A four-day heat alert has been issued in the UK as temperatures are expected to reach 35 degrees Celsius (95 degrees Fahrenheit) across the country this week.
The UK Met Office’s amber extreme heat warning means there could be possible adverse effects to “health, transport and infrastructure.”
Tuesday’s amber alert follows a level 3 heat health warning by the UK Health Security Agency, and is the longest issued by the Met Office since the warning system was introduced last year.
It applies to southern and central England and parts of Wales from Thursday midnight until Sunday.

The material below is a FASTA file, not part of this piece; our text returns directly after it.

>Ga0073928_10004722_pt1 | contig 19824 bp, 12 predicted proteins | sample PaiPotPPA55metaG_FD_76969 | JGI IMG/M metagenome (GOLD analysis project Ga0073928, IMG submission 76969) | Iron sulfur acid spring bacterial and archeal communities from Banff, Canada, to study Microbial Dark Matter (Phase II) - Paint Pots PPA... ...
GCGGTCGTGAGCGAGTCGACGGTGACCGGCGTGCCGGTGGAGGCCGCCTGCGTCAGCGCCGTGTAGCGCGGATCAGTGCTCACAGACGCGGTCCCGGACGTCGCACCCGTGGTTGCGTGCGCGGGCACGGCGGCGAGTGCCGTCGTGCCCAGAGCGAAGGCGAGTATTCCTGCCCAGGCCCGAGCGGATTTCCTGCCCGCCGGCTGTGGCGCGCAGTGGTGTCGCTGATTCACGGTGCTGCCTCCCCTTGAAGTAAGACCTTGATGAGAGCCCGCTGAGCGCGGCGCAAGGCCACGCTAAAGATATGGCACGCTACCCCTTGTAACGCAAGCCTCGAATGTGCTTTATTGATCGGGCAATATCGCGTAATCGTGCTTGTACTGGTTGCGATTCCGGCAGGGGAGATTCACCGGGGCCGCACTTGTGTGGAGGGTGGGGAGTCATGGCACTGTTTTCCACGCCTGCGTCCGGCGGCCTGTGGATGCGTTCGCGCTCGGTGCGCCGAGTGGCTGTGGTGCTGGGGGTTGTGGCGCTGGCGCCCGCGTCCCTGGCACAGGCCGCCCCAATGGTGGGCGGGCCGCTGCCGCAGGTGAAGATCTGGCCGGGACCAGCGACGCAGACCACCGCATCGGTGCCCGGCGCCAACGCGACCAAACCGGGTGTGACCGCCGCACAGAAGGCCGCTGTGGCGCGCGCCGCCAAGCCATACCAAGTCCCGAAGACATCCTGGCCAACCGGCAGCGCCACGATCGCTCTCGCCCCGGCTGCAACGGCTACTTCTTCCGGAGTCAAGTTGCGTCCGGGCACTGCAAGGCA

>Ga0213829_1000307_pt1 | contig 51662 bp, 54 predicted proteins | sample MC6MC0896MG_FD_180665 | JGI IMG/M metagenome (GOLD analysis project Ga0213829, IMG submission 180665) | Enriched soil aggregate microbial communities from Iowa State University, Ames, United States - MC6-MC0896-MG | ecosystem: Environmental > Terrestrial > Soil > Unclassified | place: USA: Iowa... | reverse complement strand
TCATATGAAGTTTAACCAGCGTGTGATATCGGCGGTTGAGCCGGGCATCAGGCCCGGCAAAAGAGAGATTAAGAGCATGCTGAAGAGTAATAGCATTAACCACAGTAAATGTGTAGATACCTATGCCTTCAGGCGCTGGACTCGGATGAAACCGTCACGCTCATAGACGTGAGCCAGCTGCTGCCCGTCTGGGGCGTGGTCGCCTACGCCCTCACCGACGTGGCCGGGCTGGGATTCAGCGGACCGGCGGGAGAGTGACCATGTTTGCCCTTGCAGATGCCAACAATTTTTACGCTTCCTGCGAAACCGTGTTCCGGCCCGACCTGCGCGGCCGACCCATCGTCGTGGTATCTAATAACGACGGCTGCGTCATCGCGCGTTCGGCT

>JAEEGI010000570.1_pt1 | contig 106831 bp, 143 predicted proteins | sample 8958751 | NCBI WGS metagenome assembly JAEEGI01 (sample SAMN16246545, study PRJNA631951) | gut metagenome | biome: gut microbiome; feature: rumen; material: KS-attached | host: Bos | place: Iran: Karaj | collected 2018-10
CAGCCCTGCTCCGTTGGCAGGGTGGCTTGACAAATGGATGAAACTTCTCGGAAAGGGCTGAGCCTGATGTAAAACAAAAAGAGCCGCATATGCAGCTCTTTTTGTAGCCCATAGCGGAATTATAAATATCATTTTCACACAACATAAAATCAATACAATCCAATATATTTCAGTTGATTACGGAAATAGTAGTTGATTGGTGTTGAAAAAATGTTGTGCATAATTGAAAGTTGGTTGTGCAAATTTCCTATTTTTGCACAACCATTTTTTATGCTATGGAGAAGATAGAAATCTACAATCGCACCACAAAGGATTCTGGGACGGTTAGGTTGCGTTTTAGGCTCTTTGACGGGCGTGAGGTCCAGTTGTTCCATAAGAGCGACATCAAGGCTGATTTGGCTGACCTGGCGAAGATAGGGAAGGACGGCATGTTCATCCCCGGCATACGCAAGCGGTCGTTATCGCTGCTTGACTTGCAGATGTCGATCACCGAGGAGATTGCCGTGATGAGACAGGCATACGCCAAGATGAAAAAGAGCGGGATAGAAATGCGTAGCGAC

Amid growing fears of a drought and the looming heat wave, Thames Water became the latest major provider to announce a hosepipe ban.
A temporary use ban on hosepipes in parts of London, Surrey, Berkshire, Oxfordshire, Wiltshire and Kent will be enforced “in the coming weeks,” the company said in a statement.
Partial hosepipe bans were introduced last week by water companies in southern England as the UK runs lows on water owing to below-average rainfall this year.
Under the emergency measure, people are not allowed to use hosepipes to water gardens or plants, clean cars, patios, walls and windows, or fill up pools and ponds, with hefty fines for violations.
July was the UK’s hottest month since records began in 1836 as temperatures surged above 40 degrees Celsius (104 degrees Fahrenheit), making it warmer than 98% of all countries in the world.